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A gustatory receptor tuned to the steroid plant hormone brassinolide in Plutella xylostella (Lepidoptera: Plutellidae)

  1. Ke Yang
  2. Xin-Lin Gong
  3. Guo-Cheng Li
  4. Ling-Qiao Huang
  5. Chao Ning
  6. Chen-Zhu Wang  Is a corresponding author
  1. State Key Laboratory of Integrated Management of Pest Insects and Rodents, Institute of Zoology, Chinese Academy of Sciences, China
  2. CAS Center for Excellence in Biotic Interactions, University of Chinese Academy of Sciences, China
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Cite this article as: eLife 2020;9:e64114 doi: 10.7554/eLife.64114

Abstract

Feeding and oviposition deterrents help phytophagous insects to identify host plants. The taste organs of phytophagous insects contain bitter gustatory receptors (GRs). To explore their function, the GRs in Plutella xylostella were analyzed. Through RNA sequencing and qPCR, we detected abundant PxylGr34 transcripts in the larval head and adult antennae. Functional analyses using the Xenopus oocyte expression system and 24 diverse phytochemicals showed that PxylGr34 is tuned to the canonical plant hormones brassinolide (BL) and 24-epibrassinolide (EBL). Electrophysiological analyses revealed that the medial sensilla styloconica of 4th instar larvae are responsive to BL and EBL. Dual-choice bioassays demonstrated that BL inhibits larval feeding and female oviposition. Knock-down of PxylGr34 by RNAi attenuates the taste responses to BL, and abolishes BL-induced feeding inhibition. These results increase our understanding of how herbivorous insects detect compounds that deter feeding and oviposition, and may be useful for designing plant hormone-based pest management strategies.

eLife digest

Plant-eating insects use their sense of taste to decide where to feed and where to lay their eggs. They do this using taste sensors called gustatory receptors which reside in the antennae and legs of adults, and in the mouthparts of larvae. Some of these sensors detect sugars which signal to the insect that the plant is a nutritious source of food. While others detect bitter compounds, such as poisons released by plants in self-defense.

One of the most widespread plant-eating insects is the diamondback moth, which feeds and lays its eggs on cruciferous vegetable crops, like cabbage, oilseed rape and broccoli. Before laying its eggs, female diamondback moths pat the vegetable’s leaves with their antennae, tasting for the presence of chemicals. But little was known about the identity of these chemicals.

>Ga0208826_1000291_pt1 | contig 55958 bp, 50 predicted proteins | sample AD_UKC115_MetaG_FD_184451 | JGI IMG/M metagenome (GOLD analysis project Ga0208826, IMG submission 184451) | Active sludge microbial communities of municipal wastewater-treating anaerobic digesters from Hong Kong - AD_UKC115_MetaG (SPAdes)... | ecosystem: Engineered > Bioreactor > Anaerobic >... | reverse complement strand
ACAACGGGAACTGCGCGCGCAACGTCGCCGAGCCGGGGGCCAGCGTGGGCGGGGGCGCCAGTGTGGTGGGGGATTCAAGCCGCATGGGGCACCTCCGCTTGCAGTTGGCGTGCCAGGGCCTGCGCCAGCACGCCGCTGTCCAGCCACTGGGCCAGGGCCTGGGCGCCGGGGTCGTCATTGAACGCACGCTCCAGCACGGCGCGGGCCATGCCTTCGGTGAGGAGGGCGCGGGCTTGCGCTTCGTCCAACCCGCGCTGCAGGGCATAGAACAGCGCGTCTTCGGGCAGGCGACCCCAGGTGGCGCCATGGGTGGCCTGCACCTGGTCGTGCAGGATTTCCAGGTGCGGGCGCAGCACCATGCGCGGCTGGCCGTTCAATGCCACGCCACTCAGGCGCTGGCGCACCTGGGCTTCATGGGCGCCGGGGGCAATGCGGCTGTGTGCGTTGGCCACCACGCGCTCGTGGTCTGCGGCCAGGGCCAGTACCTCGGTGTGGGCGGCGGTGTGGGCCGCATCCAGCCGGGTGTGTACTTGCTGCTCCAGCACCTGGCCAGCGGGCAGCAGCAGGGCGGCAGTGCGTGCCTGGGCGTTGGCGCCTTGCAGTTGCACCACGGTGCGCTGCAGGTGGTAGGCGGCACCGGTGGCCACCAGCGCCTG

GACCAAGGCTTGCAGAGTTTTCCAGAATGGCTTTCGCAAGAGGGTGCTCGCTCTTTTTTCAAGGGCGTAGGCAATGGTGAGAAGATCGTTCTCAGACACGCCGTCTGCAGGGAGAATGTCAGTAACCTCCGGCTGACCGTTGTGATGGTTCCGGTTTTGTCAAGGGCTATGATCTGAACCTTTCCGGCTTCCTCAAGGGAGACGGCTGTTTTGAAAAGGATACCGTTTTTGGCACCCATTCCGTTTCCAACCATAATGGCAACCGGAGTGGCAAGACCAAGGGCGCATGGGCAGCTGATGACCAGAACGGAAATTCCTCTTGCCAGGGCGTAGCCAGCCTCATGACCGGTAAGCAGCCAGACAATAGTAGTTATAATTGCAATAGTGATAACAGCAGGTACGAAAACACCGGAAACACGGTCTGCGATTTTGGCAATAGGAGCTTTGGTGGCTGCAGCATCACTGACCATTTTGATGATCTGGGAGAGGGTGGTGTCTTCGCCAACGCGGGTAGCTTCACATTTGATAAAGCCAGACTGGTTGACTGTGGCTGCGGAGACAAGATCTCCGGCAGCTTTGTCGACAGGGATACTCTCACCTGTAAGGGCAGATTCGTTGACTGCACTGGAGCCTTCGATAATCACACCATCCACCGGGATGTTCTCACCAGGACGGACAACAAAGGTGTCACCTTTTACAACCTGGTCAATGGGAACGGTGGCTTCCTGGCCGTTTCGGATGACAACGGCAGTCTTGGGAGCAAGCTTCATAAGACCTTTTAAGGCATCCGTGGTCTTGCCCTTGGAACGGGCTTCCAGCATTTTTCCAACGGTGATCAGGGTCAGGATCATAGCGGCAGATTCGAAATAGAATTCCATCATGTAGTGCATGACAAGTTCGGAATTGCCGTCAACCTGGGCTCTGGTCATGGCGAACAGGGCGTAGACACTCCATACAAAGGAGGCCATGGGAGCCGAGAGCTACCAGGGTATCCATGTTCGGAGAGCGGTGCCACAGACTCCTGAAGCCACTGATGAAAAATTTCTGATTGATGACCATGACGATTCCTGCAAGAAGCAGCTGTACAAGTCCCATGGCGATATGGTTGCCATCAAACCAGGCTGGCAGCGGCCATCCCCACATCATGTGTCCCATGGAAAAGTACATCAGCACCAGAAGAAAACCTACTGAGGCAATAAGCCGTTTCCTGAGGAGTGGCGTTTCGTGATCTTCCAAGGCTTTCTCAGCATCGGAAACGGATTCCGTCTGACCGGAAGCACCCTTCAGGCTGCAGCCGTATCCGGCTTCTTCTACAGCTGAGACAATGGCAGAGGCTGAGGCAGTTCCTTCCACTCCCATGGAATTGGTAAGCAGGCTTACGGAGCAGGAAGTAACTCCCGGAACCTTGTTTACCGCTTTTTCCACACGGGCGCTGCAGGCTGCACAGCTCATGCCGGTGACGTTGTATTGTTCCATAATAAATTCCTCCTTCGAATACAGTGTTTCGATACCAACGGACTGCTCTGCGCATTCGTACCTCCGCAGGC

Cabbages produce large amounts of a hormone called brassinolide, which is known to play a role in plant growth. To find out whether diamondback moths can taste this hormone, Yang et al. examined all their known gustatory receptors. This revealed that the adult antennae and larval mouthparts of these moths make high levels of a receptor called PxylGr34.

To investigate the role of PxylGr34, Yang et al. genetically modified frog eggs to produce this receptor. Various tests on these receptors, as well as receptors in the mouthparts of diamondback larvae, showed that PxylGr34 is able to sense the hormone brassinolide. To find out how this affects the behavior of the moths, Yang et al. investigated how adults and larvae responded to different levels of the hormone. This revealed that the presence of brassinolide significantly decreased both larval feeding and the amount of eggs laid by adult moths.

Farmers already use brassinolide to enhance plant growth and protect crops from stress. These results suggest that the hormone might also help to shield plants from insect damage. However, more research is needed to understand how this hormone acts as a deterrent. Further studies could improve understanding of insect behavior and potentially identify more chemicals that can be used for pest control.

Introduction